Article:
Add new comment
Want facts and want them fast? Our Maths in a minute series explores key mathematical concepts in just a few words.
The BloodCounts! project is gearing up towards one of the largest-scale applications yet of machine learning in medicine and healthcare.
What do chocolate and mayonnaise have in common? It's maths! Find out how in this podcast featuring engineer Valerie Pinfield.
Is it possible to write unique music with the limited quantity of notes and chords available? We ask musician Oli Freke!
How can maths help to understand the Southern Ocean, a vital component of the Earth's climate system?
Was the mathematical modelling projecting the course of the pandemic too pessimistic, or were the projections justified? Matt Keeling tells our colleagues from SBIDER about the COVID models that fed into public policy.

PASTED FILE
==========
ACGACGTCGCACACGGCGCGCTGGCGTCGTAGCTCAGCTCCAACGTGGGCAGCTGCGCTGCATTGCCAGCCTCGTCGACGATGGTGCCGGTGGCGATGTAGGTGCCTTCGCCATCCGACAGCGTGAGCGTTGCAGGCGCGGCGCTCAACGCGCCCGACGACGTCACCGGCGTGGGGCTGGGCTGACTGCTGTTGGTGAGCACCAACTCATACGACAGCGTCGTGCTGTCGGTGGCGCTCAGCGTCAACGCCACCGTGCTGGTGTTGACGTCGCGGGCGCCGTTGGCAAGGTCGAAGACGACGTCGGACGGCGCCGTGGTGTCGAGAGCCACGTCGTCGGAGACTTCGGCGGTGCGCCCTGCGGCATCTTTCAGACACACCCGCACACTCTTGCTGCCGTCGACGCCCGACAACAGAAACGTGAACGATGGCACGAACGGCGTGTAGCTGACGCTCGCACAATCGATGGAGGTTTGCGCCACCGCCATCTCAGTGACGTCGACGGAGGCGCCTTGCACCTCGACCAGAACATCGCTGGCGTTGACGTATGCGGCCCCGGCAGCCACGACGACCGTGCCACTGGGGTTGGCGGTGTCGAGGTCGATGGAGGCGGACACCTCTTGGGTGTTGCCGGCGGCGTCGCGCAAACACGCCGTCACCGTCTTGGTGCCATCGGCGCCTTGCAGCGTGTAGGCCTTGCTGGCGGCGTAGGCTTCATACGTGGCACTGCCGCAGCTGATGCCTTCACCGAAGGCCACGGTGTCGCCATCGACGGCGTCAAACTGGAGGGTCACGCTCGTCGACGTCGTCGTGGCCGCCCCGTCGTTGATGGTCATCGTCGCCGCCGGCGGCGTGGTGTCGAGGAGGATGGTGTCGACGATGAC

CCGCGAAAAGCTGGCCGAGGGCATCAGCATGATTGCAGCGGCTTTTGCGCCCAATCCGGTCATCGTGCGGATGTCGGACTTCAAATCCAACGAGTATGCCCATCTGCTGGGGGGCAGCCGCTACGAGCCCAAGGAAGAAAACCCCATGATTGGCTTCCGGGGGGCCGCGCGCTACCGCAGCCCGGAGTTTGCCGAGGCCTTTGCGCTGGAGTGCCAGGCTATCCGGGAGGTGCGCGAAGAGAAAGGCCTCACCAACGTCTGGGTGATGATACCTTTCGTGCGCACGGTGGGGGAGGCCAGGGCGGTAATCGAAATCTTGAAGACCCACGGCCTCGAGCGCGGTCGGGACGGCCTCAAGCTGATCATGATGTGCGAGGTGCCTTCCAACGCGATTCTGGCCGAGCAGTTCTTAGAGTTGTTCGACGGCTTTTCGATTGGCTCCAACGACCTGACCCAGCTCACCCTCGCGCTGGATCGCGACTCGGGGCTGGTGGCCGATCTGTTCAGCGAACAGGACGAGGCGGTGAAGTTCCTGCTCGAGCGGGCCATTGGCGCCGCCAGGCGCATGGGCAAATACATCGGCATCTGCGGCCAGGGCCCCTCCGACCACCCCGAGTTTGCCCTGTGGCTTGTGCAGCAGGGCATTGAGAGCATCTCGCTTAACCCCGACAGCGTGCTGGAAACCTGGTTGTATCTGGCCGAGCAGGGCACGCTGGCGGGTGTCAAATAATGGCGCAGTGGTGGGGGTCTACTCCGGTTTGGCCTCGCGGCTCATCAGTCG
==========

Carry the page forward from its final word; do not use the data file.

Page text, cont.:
Hi there, this is a great article, but I wanted to point out that the first sentence:
At every given point in time there are two points on the equator of the Earth that have the same temperature.
is probably not what you intended, since it's much more trivially true and not very impressive. I'm assuming you meant to write something like this:
At every given point in time there are two DIAMETRICALLY OPPOSED points on the equator of the Earth that have the same temperature.